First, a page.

Mayor’s race is heated and expensive
10/30/2013 5:27 PM
10/31/2013 6:25 AM
If Homestead residents thought the political waters would be calmed after Mayor Steve Bateman was indicted on corruption charges and then suspended from office, it looks like they were wrong.
The runoff between Mark Bell and Jeff Porter, which culminates in a vote next Tuesday, is a nasty, expensive affair.
There is the usual political back-and-forth: Porter, who owns Worldwide Supply Solutions, has hammered away at Bell’s lack of political experience, while Bell, an innkeeper, says Porter drove Homestead to “the brink of bankruptcy” during his previous stint as vice mayor (1997-’99) and councilman (’99-’07) and backed an unpopular rate hike by the city-owned power company.
But there are also claims of absentee ballot chicanery, an assertion that Bell received a $25,000 “gift” from the taxpayers of Homestead, a related, pending ethics complaint by Bell’s camp against Porter, and, perhaps strangest of all, a whispering campaign over a nearly 40-year-old animal control citation. The latter gripe has bubbled to the surface at a campaign event.
“It’s absurd,” said Councilwoman Judy Waldman, who is not on the ballot this year, speaking about the campaign literature piling up in her mailbox. “One day I got three mail-in pieces.
Mailers and Money
When it comes to the race for campaign contributions, Bell has Porter beat. Bell has raised more than $93,000. Many of the donors are also supporters of his wife, former Homestead mayor and current County Commissioner Lynda Bell. A lot of the money is from developers, including politically connected charter-school developer Wayne Rosen.
During the Bateman years, Rosen’s influence on the political process and ties to Bateman sometimes roiled the waters. There was a much consternation over his sale of a used Mercedes-Benz to Bateman’s wife, Donna, for $13,000, a price that critics said was lower than the car’s true value.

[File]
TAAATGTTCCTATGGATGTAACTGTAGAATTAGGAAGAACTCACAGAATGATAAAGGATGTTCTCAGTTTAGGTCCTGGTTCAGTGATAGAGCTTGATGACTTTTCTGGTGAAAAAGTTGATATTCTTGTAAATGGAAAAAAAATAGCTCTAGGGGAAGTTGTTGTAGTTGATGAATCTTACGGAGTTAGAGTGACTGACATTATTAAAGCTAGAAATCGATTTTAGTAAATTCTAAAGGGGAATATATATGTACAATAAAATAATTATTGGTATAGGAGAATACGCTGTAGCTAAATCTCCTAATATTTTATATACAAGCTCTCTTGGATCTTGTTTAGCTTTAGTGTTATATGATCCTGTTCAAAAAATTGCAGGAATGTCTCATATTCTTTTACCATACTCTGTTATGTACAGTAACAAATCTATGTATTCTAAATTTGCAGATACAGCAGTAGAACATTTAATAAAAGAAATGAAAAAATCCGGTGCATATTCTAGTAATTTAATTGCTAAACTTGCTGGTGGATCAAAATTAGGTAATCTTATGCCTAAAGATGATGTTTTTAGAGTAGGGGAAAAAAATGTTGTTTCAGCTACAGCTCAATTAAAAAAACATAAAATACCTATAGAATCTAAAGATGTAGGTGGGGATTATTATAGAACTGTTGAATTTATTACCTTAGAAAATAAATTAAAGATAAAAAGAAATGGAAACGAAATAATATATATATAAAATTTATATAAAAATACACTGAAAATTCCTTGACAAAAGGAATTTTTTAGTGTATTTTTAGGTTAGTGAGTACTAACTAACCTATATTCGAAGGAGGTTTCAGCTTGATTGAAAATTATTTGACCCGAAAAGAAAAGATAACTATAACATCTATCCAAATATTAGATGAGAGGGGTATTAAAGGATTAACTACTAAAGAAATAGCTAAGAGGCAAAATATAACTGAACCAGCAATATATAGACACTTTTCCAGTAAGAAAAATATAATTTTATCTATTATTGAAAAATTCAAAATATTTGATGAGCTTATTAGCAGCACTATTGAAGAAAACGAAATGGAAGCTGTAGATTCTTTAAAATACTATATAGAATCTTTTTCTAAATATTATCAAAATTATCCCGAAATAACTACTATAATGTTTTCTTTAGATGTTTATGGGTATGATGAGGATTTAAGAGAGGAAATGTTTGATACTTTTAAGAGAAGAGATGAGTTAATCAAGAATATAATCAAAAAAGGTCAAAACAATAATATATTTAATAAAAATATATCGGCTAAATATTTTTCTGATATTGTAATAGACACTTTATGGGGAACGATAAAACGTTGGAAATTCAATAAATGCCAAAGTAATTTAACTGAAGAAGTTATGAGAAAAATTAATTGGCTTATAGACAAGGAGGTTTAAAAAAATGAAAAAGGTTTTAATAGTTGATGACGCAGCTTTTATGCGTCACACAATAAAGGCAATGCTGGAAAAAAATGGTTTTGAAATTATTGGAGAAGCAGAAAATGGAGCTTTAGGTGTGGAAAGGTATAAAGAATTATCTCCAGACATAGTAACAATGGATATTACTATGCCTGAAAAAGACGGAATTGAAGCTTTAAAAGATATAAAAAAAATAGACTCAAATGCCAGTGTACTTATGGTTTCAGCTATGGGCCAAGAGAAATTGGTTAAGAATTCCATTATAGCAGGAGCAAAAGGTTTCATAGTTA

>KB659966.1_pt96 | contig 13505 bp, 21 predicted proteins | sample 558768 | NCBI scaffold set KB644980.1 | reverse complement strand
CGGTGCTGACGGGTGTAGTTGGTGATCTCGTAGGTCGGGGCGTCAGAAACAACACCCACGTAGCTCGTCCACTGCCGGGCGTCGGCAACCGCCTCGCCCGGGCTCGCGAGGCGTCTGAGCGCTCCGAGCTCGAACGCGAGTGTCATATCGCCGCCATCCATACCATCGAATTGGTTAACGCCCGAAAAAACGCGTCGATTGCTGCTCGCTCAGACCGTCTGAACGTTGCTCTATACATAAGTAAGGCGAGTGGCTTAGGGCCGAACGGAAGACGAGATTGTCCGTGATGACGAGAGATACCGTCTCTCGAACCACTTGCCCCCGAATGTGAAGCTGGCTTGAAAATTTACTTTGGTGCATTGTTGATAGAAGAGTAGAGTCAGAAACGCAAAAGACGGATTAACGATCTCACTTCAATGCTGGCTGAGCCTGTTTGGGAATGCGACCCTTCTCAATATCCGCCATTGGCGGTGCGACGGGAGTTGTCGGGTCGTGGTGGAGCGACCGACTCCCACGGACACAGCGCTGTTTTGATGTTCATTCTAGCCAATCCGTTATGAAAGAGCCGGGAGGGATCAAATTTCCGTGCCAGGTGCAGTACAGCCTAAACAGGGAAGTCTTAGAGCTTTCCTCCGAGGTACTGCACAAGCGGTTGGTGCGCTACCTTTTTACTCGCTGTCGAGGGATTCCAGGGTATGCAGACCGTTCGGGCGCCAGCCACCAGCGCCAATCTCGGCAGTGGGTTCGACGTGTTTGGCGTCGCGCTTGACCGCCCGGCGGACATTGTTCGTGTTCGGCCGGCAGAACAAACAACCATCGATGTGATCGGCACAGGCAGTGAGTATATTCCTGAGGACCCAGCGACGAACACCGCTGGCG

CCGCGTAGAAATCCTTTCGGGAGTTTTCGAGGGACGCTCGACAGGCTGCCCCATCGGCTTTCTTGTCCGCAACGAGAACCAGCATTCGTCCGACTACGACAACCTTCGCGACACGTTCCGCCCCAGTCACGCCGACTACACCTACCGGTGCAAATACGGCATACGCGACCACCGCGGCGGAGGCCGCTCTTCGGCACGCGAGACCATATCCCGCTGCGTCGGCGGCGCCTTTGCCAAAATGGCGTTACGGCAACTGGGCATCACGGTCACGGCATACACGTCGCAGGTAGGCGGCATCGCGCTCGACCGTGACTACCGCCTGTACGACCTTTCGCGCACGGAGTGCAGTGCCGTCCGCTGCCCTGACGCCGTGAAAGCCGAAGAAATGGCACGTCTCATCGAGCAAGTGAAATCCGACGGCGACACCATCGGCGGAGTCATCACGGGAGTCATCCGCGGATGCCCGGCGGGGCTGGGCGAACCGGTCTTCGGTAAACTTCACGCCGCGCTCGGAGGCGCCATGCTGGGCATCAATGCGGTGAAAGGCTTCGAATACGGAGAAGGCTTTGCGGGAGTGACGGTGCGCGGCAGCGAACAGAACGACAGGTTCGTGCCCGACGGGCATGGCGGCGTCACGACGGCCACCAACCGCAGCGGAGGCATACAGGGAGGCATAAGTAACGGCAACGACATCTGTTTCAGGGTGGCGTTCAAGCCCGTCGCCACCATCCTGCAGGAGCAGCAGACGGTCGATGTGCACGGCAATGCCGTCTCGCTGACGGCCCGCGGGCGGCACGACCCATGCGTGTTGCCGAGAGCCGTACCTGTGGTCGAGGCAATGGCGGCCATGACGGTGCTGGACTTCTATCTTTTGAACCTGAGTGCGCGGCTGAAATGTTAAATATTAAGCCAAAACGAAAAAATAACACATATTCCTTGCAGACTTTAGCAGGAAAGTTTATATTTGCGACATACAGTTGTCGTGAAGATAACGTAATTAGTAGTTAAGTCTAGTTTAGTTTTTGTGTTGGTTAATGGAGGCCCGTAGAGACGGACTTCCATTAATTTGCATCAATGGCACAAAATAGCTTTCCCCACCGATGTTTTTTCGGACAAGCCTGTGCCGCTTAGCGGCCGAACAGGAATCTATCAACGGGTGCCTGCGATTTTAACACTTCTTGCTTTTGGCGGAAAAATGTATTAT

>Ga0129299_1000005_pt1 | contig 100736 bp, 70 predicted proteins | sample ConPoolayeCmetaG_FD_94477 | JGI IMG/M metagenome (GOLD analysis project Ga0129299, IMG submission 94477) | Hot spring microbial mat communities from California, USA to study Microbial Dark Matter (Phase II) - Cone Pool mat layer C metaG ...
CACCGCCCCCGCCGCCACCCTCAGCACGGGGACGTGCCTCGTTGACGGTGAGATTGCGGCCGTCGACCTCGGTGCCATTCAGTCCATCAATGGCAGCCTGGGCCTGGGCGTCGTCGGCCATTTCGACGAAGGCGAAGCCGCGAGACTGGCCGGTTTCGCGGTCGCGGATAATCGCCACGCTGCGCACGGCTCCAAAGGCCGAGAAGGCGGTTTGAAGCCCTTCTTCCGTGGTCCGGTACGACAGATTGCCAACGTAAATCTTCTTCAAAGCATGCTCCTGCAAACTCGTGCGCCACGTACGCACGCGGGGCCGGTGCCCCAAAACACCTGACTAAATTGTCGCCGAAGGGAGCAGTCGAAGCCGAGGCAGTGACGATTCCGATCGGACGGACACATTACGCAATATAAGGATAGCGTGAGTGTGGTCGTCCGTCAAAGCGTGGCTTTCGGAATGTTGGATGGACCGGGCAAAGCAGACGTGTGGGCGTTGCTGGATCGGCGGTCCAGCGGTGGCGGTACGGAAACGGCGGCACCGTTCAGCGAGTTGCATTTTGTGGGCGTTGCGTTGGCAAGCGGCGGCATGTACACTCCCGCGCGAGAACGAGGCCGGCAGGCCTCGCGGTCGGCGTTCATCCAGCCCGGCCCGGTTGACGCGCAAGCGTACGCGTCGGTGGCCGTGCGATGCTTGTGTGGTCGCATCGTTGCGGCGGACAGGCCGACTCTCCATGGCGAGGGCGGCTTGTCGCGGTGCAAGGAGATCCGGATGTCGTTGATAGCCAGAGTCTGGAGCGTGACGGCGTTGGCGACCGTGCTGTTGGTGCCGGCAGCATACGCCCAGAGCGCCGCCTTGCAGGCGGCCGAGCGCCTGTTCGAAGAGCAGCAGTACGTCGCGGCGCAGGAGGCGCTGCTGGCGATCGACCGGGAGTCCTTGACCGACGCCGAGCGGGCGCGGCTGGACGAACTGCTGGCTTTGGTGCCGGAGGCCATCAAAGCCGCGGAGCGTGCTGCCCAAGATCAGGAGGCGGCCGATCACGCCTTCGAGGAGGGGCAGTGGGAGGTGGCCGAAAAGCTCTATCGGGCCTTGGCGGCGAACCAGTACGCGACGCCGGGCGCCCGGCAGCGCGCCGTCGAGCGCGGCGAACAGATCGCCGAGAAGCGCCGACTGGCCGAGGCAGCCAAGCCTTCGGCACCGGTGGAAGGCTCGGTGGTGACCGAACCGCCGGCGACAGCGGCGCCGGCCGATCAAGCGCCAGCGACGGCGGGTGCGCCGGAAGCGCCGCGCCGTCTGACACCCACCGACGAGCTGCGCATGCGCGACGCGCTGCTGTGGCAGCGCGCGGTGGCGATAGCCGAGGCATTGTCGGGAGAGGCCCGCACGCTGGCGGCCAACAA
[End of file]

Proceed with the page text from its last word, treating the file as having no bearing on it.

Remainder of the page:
The Miami-Dade State Attorney’s Office deemed it unworthy of action.
With no Bateman in the race, Rosen has dropped $4,000 on Bell’s campaign.
“I will take money from whomever can give it to me,” said Bell, 57. “It doesn’t matter if they are a developer, a homeowner or a farmer. That doesn’t mean I work for them, and that I ever will work for them.”
Porter, 54, has raised about $31,500.
“It’s not all about the money,” said Porter. “It’s the quality of the candidates.”
In addition to the money donated by individuals, which are limited to $500 (although that has been circumvented by donating through various business names and family members), thousands of dollars have been pumped into independent political groups that can raise unlimited amounts, known as electioneering communications organizations, or ECOs.
ECOs, which can’t explicitly endorse candidates, have funded various Homestead campaign missives. For instance, something called People for Truth & Integrity paid for a mailer that reads: “Porter is wrong for Homestead!” It’s legal because it doesn’t actually say “vote for” his opponent. The rest of the mailer depicts a shotgun.